A couple of months ago, I was asked to write a piece for our sister publication, The Engineer, on a new technology that had been developed by some rather clever folks in Europe.
The public-relations person in charge of organising the meeting informed me that the company representatives wanted to conduct it on the web using a new-fangled type of web-conferencing technology, and that if I were to participate in the meeting I would need to download some software onto my computer.
Sadly, after I had downloaded the software and attempted to run it, I was informed in no uncertain terms that I would need the latest version of Java before it could run effectively.
Now that might have all been well and good, but I realised that if I did download the latest Java software, then I would be unable to meet my deadline to produce the Electronicstalk newsletter. The Electronicstalk newsletter software, you see, runs on an older version of Java and will not work with the newer version.
Not wanting to take the risk of installing the new Java software and then trying to figure out how to revert to the older version after the conference, I borrowed a friend’s personal notebook computer for the task.
Unfortunately, since that computer had not been used for a while, it took hours to update the Windows system, not to mention the latest version of its anti-virus software and the most recent version of Java. Finally though, with the web conference software loaded, I was ready to take part in the meeting with the engineers from Europe.
But, when the day of the conference call came, I was unable to log into the conference website and was presented with a rather enigmatic message informing me why. Not wanting to hold the meeting up by playing around on my computer, I asked to run through a Power Point presentation instead – a presentation that the public-relations executive had been thoughtful enough to provide me with in the event that the web-conferencing software did not work.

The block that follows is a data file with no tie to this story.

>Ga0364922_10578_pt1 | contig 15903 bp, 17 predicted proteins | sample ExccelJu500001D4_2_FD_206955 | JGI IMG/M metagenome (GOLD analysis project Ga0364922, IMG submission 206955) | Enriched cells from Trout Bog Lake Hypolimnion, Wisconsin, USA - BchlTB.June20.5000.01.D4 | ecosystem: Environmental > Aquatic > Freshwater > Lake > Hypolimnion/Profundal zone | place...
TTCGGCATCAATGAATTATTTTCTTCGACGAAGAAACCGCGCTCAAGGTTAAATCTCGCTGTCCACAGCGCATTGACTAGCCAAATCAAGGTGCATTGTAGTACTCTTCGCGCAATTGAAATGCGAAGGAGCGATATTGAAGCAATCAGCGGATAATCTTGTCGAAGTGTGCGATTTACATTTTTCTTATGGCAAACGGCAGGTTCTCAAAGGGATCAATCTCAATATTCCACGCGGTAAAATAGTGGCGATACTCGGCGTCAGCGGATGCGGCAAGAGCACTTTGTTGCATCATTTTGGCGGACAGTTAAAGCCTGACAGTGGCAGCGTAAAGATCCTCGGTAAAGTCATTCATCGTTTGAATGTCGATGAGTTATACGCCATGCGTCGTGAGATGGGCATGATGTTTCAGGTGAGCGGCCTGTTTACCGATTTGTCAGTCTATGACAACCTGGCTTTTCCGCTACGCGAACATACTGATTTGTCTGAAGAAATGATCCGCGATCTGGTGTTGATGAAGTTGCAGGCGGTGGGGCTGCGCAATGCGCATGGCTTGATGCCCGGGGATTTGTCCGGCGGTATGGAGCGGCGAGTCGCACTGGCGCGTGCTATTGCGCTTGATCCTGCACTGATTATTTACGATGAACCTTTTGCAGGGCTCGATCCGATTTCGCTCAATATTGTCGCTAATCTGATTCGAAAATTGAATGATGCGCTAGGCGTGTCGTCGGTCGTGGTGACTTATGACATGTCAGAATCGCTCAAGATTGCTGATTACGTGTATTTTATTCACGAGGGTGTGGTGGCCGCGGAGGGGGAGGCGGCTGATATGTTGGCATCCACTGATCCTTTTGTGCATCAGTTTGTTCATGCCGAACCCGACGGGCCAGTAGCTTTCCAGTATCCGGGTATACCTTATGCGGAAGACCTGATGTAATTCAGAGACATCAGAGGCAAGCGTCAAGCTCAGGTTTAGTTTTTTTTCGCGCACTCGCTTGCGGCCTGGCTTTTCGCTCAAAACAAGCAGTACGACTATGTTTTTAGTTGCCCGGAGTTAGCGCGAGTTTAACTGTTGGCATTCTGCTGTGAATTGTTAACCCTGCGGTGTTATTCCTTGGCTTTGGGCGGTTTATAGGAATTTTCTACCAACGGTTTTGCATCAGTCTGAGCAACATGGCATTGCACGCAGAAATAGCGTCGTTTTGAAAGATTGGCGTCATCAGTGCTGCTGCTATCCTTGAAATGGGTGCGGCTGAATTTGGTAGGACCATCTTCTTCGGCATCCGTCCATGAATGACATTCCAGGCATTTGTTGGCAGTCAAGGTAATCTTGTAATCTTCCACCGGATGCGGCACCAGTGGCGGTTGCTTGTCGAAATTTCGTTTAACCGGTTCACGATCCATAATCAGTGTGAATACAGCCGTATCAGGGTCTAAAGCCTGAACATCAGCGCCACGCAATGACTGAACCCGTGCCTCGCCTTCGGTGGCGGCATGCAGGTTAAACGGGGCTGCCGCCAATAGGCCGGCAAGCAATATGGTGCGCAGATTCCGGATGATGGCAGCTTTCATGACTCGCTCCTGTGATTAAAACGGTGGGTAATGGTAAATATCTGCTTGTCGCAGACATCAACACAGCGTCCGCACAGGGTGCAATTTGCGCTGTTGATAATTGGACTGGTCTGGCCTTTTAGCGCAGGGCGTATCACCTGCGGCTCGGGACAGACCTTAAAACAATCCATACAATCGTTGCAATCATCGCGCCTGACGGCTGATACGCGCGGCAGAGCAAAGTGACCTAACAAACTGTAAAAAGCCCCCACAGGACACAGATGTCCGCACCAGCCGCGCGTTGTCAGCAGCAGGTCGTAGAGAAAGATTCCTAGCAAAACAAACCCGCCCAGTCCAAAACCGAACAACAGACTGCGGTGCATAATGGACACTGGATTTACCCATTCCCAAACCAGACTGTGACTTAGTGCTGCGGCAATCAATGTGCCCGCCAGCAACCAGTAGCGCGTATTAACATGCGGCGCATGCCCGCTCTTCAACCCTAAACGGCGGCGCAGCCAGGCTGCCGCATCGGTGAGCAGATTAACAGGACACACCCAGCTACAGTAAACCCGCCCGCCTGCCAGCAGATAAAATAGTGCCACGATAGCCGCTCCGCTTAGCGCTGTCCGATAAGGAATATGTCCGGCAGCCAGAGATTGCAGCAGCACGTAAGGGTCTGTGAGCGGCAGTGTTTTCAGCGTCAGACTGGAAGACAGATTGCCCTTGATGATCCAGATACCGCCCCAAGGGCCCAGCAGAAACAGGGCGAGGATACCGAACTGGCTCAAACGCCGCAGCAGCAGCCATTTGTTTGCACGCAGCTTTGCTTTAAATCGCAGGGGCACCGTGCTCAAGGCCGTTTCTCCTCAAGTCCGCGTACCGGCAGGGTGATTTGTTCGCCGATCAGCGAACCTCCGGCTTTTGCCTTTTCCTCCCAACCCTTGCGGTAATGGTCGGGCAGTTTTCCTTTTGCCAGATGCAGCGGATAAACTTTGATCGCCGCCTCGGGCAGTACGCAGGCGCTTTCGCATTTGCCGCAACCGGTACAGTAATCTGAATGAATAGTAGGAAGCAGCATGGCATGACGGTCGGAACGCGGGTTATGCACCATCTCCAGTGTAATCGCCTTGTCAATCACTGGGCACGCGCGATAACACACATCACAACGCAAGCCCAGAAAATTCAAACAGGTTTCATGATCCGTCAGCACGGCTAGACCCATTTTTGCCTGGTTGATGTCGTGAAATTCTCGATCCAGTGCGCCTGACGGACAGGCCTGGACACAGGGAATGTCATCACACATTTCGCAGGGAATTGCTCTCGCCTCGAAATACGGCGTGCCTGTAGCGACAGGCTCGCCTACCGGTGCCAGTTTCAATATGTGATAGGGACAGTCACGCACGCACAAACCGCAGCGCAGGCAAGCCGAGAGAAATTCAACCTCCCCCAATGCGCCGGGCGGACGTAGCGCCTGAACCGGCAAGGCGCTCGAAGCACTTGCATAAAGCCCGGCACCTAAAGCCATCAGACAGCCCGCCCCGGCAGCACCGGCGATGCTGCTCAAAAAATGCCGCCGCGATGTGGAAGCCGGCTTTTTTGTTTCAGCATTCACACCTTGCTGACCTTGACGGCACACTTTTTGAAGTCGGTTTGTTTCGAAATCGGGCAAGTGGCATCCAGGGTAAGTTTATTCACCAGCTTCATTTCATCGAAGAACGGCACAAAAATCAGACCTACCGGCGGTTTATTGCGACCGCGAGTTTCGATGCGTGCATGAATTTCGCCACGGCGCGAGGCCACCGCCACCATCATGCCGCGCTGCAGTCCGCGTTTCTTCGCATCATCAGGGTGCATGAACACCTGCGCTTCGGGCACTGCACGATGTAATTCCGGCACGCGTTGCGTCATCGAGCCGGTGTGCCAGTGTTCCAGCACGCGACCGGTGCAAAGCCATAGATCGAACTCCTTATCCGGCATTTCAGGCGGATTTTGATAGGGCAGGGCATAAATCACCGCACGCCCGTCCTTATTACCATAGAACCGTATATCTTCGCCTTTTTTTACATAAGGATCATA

All seemed to be going well, until halfway through the presentation when I realised, to my horror, that half of the slides appeared to be missing. Frustrated by the whole affair, but not wanting to slow the meeting further, I bluffed my way through the rest of the conference, admitting that I was looking at details on slides that I could not see.
Despite that fact, from the hour-long conversation with the European engineering team, I was able to glean enough information to create − at least what I believe − is a rather interesting article on their new technology that you’ll be seeing in an upcoming issue of The Engineer.
Nevertheless, the whole idea of taking part in another such web-based computer-technology presentation is an anathema. So don’t be surprised by what my answer will be if anyone ever asks me to do it again.
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